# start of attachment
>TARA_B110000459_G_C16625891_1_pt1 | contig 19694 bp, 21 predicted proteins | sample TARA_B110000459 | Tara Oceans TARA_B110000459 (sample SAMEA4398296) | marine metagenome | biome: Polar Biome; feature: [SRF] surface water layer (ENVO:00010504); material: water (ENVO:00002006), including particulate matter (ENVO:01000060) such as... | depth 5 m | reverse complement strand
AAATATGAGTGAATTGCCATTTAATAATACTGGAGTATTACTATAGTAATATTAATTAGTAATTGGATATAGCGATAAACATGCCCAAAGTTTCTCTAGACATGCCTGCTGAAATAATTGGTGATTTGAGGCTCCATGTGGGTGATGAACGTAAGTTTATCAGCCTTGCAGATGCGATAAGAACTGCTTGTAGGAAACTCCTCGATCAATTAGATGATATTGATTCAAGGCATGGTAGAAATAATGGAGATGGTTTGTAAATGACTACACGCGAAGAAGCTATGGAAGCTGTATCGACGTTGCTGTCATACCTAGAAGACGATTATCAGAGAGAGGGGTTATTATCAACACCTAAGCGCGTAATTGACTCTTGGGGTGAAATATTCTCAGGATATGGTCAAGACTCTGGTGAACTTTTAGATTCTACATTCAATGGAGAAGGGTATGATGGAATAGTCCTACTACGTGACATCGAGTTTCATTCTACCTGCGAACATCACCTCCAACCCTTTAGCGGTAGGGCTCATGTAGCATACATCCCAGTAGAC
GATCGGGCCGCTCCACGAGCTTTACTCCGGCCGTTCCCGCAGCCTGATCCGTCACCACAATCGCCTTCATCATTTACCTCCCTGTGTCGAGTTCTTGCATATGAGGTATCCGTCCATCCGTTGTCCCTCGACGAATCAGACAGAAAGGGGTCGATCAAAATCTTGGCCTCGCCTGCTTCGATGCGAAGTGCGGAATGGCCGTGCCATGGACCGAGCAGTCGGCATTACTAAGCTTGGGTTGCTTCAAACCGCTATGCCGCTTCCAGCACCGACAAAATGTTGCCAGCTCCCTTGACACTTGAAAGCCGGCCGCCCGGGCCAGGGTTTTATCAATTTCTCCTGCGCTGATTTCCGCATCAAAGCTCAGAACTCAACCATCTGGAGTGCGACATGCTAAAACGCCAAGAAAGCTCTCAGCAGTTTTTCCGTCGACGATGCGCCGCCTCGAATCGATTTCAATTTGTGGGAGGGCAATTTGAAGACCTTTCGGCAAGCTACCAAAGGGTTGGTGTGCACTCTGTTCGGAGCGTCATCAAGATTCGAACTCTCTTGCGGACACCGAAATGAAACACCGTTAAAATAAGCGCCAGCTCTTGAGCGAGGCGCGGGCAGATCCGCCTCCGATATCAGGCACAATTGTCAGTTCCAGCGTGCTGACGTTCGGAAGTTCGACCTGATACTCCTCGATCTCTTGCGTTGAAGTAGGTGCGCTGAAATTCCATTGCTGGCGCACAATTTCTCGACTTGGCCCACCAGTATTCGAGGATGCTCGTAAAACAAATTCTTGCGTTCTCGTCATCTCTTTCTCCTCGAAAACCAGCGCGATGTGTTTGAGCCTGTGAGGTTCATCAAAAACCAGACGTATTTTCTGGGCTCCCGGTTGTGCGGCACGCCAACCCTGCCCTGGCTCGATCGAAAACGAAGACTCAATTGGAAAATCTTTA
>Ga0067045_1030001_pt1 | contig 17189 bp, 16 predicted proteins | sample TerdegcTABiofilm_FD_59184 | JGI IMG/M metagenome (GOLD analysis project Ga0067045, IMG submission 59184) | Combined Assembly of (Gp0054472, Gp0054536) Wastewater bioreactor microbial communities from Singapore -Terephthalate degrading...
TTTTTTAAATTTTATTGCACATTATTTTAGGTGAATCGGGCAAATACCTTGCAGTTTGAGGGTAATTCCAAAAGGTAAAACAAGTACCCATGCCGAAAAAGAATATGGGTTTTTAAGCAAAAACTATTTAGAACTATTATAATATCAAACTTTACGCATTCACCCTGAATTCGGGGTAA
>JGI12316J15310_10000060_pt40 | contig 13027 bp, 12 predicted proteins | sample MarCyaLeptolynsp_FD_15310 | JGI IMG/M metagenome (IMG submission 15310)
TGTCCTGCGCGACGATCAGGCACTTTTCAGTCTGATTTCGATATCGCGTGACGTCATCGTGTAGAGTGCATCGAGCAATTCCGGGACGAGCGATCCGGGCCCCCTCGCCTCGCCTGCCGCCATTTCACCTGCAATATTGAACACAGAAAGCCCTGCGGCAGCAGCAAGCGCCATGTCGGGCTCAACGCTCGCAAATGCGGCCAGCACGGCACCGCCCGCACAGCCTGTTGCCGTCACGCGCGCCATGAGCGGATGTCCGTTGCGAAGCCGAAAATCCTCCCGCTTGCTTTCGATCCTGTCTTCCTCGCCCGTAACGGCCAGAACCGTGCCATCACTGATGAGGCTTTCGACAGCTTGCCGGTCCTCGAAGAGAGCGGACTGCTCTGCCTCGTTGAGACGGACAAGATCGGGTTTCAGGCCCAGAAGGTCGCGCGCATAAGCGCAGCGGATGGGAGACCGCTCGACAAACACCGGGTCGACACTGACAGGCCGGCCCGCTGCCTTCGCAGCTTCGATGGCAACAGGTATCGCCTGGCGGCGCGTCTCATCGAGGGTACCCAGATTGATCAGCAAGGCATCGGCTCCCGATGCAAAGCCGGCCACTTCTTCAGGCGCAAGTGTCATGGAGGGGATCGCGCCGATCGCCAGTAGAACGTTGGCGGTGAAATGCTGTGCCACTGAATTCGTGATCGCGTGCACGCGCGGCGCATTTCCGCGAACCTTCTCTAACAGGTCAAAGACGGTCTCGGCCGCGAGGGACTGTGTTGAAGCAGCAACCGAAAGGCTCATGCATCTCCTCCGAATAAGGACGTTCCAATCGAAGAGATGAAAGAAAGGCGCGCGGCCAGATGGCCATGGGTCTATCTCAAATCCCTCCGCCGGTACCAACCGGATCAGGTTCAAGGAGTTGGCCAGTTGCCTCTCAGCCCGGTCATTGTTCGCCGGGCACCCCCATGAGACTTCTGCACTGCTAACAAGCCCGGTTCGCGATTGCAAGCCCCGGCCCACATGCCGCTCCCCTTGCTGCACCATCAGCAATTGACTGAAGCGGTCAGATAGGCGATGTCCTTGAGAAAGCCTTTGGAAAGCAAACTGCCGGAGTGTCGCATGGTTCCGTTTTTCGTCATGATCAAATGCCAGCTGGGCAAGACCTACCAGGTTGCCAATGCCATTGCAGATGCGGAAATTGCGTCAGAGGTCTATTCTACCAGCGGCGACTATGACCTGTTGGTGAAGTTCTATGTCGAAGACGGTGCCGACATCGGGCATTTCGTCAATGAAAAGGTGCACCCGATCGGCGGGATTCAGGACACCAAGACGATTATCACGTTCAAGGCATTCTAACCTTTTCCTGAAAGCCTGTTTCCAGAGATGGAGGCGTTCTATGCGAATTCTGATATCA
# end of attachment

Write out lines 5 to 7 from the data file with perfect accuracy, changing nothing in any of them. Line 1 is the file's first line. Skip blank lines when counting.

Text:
TTTTTTAAATTTTATTGCACATTATTTTAGGTGAATCGGGCAAATACCTTGCAGTTTGAGGGTAATTCCAAAAGGTAAAACAAGTACCCATGCCGAAAAAGAATATGGGTTTTTAAGCAAAAACTATTTAGAACTATTATAATATCAAACTTTACGCATTCACCCTGAATTCGGGGTAA
>JGI12316J15310_10000060_pt40 | contig 13027 bp, 12 predicted proteins | sample MarCyaLeptolynsp_FD_15310 | JGI IMG/M metagenome (IMG submission 15310)
TGTCCTGCGCGACGATCAGGCACTTTTCAGTCTGATTTCGATATCGCGTGACGTCATCGTGTAGAGTGCATCGAGCAATTCCGGGACGAGCGATCCGGGCCCCCTCGCCTCGCCTGCCGCCATTTCACCTGCAATATTGAACACAGAAAGCCCTGCGGCAGCAGCAAGCGCCATGTCGGGCTCAACGCTCGCAAATGCGGCCAGCACGGCACCGCCCGCACAGCCTGTTGCCGTCACGCGCGCCATGAGCGGATGTCCGTTGCGAAGCCGAAAATCCTCCCGCTTGCTTTCGATCCTGTCTTCCTCGCCCGTAACGGCCAGAACCGTGCCATCACTGATGAGGCTTTCGACAGCTTGCCGGTCCTCGAAGAGAGCGGACTGCTCTGCCTCGTTGAGACGGACAAGATCGGGTTTCAGGCCCAGAAGGTCGCGCGCATAAGCGCAGCGGATGGGAGACCGCTCGACAAACACCGGGTCGACACTGACAGGCCGGCCCGCTGCCTTCGCAGCTTCGATGGCAACAGGTATCGCCTGGCGGCGCGTCTCATCGAGGGTACCCAGATTGATCAGCAAGGCATCGGCTCCCGATGCAAAGCCGGCCACTTCTTCAGGCGCAAGTGTCATGGAGGGGATCGCGCCGATCGCCAGTAGAACGTTGGCGGTGAAATGCTGTGCCACTGAATTCGTGATCGCGTGCACGCGCGGCGCATTTCCGCGAACCTTCTCTAACAGGTCAAAGACGGTCTCGGCCGCGAGGGACTGTGTTGAAGCAGCAACCGAAAGGCTCATGCATCTCCTCCGAATAAGGACGTTCCAATCGAAGAGATGAAAGAAAGGCGCGCGGCCAGATGGCCATGGGTCTATCTCAAATCCCTCCGCCGGTACCAACCGGATCAGGTTCAAGGAGTTGGCCAGTTGCCTCTCAGCCCGGTCATTGTTCGCCGGGCACCCCCATGAGACTTCTGCACTGCTAACAAGCCCGGTTCGCGATTGCAAGCCCCGGCCCACATGCCGCTCCCCTTGCTGCACCATCAGCAATTGACTGAAGCGGTCAGATAGGCGATGTCCTTGAGAAAGCCTTTGGAAAGCAAACTGCCGGAGTGTCGCATGGTTCCGTTTTTCGTCATGATCAAATGCCAGCTGGGCAAGACCTACCAGGTTGCCAATGCCATTGCAGATGCGGAAATTGCGTCAGAGGTCTATTCTACCAGCGGCGACTATGACCTGTTGGTGAAGTTCTATGTCGAAGACGGTGCCGACATCGGGCATTTCGTCAATGAAAAGGTGCACCCGATCGGCGGGATTCAGGACACCAAGACGATTATCACGTTCAAGGCATTCTAACCTTTTCCTGAAAGCCTGTTTCCAGAGATGGAGGCGTTCTATGCGAATTCTGATATCA